I’ve recently become obsessed with almond croissants so I had to make some for myself! The recipe is really just a jazzed up day-old croissant. The almond filling (creme d’amandes) is what makes the recipe. It is rich, buttery, sweet and all the other good things.
I found an excellent recipe and tutorial from Natasha’s Kitchen for this traditional French bakery recipe. This is simply a halved version of her recipe using the food processor method and whole almonds for preparing the almond cream. The only changes I made were adding a touch of almond extract to the cream and using coconut-flavored rum instead of plain rum in the syrup.
The croissant is a buttery, flaky pastry in the shape of a crescent. This is achieved by layering the dough with butter, folding it over several times and then rolling it into a sheet. This technique is called laminating and results in a dough similar to puff pastry dough. It is important that the dough is of a high quality since croissants are typically served without filling. That being said, filled croissants also exist. The almond croissant is one variant but croissants may also be filled with chocolate, fruity fillings, Nutella, cheese or even meat!
While the croissant is typically associated with the French, it was actually created by Germans. In 1683, Vienna was under siege by the Ottoman Turks for several months. The Turks eventually tried to tunnel underneath the city walls. Fortunately, a few hard-working bakers overheard the sounds of the digging and alerted the city guards. Then some other stuff happened…. And thus, Vienna was saved by bakers! Amazing! To celebrate the end of the siege, some Viennese bakers created a pastry in the shape of the crescent featured on the Turkish battle standards. They called the pastry the ‘kipferl,’ which is German for ‘crescent.’ Some Islamic fundamentalists have banned the making and eating of croissants for this reason. The German version is simpler than the present-day croissant and did not involve laminating.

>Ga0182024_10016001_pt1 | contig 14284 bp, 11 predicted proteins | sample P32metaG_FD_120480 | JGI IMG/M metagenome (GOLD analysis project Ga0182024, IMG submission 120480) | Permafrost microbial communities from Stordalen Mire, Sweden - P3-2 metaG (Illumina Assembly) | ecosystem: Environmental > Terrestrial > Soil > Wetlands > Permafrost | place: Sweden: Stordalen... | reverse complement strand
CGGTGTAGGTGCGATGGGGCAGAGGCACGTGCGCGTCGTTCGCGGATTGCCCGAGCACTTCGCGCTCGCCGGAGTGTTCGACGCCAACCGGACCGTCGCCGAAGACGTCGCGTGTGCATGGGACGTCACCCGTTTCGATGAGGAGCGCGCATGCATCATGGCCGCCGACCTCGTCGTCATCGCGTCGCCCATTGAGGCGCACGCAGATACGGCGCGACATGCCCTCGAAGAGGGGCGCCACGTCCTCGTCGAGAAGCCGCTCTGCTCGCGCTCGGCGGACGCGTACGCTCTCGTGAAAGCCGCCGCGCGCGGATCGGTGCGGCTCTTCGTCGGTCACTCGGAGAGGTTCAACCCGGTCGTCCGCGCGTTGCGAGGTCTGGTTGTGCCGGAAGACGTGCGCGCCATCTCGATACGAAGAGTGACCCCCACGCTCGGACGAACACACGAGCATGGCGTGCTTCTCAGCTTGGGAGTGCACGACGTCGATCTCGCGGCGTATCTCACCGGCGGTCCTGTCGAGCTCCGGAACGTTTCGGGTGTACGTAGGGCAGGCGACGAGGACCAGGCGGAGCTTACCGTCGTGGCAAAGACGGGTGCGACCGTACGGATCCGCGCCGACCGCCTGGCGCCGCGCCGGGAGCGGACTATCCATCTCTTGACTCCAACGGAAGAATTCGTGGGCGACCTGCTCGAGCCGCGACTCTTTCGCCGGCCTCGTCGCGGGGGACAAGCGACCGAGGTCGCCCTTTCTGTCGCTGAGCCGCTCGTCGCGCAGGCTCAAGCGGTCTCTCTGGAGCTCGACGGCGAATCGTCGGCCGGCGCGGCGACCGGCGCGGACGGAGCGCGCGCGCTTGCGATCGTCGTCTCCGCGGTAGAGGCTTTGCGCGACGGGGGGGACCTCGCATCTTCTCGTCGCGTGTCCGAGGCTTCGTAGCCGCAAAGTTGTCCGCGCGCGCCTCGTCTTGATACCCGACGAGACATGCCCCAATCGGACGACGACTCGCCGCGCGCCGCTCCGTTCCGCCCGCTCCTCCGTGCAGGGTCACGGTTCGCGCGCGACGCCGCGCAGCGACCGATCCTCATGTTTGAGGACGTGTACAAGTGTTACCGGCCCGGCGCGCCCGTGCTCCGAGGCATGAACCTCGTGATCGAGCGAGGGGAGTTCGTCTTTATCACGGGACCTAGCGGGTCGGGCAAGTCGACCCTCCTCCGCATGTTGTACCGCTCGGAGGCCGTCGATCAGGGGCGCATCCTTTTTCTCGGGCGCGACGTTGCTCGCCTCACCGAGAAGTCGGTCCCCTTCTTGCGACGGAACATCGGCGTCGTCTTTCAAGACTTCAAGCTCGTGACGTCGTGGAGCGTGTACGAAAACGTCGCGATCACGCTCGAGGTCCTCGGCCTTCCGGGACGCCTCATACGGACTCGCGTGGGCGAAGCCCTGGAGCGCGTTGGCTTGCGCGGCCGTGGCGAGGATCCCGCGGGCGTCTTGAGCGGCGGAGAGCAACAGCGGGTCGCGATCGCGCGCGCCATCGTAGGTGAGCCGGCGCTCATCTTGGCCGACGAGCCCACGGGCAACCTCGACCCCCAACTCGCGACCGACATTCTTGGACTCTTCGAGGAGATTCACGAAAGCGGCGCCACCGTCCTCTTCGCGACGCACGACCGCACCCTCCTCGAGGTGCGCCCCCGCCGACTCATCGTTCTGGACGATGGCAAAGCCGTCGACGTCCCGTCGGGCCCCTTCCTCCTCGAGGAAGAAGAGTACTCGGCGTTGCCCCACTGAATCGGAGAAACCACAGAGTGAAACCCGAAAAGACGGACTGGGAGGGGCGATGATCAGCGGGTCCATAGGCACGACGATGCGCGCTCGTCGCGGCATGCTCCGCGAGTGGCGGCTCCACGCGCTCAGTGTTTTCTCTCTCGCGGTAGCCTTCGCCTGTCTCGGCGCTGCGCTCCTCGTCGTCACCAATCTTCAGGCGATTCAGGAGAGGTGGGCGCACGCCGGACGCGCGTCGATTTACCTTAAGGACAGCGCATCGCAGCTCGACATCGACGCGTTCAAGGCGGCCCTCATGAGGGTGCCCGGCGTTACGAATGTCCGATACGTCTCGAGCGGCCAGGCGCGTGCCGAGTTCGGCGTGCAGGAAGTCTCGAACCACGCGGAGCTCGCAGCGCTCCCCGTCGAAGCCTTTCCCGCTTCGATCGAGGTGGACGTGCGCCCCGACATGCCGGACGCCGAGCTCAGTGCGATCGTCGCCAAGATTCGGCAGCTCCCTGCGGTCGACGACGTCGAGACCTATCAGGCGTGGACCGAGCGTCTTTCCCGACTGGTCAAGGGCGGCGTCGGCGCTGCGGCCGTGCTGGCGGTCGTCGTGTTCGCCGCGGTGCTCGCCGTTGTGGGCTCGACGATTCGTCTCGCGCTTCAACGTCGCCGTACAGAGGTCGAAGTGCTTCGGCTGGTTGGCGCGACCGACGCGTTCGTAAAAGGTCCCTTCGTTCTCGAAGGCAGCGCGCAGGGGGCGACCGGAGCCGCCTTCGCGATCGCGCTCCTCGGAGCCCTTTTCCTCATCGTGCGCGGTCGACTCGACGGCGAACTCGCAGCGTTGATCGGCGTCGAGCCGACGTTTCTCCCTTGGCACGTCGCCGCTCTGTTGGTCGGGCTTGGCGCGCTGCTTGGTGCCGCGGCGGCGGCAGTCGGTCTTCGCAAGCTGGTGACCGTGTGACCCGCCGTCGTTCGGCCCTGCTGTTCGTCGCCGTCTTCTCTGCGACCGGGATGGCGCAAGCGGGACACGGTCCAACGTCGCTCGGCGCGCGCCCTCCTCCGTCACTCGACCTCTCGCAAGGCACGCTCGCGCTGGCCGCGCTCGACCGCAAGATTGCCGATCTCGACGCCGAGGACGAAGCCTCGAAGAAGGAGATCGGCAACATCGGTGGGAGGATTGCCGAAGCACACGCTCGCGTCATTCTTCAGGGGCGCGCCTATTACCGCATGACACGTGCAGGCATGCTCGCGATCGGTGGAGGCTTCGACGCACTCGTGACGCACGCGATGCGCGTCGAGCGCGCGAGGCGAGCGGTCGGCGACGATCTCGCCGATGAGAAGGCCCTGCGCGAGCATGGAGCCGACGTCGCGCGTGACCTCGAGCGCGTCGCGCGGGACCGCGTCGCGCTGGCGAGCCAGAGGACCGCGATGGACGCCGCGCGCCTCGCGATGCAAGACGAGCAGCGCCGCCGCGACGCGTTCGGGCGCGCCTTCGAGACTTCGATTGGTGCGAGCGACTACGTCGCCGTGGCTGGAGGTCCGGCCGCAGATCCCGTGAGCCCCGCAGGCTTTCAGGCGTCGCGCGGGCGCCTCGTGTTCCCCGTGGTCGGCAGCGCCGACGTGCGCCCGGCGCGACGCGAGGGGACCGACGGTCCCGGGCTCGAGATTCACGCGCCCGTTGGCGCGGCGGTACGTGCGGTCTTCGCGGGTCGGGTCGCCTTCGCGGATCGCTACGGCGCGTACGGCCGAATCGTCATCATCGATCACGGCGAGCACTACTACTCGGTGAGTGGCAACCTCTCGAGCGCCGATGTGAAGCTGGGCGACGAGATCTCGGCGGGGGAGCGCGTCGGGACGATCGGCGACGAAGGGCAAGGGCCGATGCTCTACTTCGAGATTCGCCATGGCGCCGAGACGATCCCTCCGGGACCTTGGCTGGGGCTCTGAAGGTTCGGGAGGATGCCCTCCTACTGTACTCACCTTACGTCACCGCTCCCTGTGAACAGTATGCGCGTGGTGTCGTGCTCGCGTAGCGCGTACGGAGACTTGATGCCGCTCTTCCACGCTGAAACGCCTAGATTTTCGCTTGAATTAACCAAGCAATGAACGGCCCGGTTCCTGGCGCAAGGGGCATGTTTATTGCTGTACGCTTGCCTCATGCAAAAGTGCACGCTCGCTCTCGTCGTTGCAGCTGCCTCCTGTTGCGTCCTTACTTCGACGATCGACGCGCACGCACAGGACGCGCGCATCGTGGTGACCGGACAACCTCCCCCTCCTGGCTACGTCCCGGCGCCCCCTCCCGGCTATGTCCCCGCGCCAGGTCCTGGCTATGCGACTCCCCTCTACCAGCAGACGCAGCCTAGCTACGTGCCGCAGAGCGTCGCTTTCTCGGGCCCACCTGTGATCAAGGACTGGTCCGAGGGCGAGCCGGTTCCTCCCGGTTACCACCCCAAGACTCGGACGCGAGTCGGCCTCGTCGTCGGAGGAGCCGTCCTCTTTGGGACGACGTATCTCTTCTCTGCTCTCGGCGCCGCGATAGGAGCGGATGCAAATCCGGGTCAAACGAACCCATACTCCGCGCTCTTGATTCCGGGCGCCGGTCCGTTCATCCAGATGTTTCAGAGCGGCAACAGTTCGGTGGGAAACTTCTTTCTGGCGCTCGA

In 1770, the pastry came to France when infamous Austrian princess Marie Antoinette married King Louis XVI of France. At the time, she was only fifteen years old and missed the crescent-shaped treat from her homeland. The bakers in Paris created some ‘kipferls’ of their own, naming them ‘croissant’ which is the French word for ‘crescent.’ The pastries got a little fancied up through laminating and various fillings and toppings since they would be served at the royal table. Other stories say Marie Antoinette refused to dine with the royal family, instead just sitting at the table with her gloves still on. She would later eat pastries in her room. And this is why children shouldn’t be the queen of anything. My mom never would’ve let me get away with that!
Make some more croissants!
4 day old bakery-style croissants, sliced horizontally
½ cup hot water
2 tablespoons rum
1 tablespoon sugar
¼ cup sugar
1/3 cup blanched almonds
4 tablespoons salted butter
a couple drops of good-quality almond extract, optional
2 tablespoons slivered almonds
Combine water, rum and sugar in a small saucepan over medium heat.
Bring to a boil and then simmer until sugar dissolves, stirring often.
Set aside and allow to cool.
Grind blanched almonds in food processor until mealy.
Add butter and pulse until smooth.
Add egg and extract and pulse until smooth.
Dip each croissant half in prepared syrup and arrange on parchment-lined baking sheet, cut side up.
Top each bottom half with 2 tablespoons almond cream.
Top bottom half with top.
Spread additional tablespoon of almond cream on top of each croissant.
Sprinkle with slivered almonds.
Bake 15 minutes or until golden.
Serve immediately. (Toast any leftovers before serving. Microwaving will make them soggy.)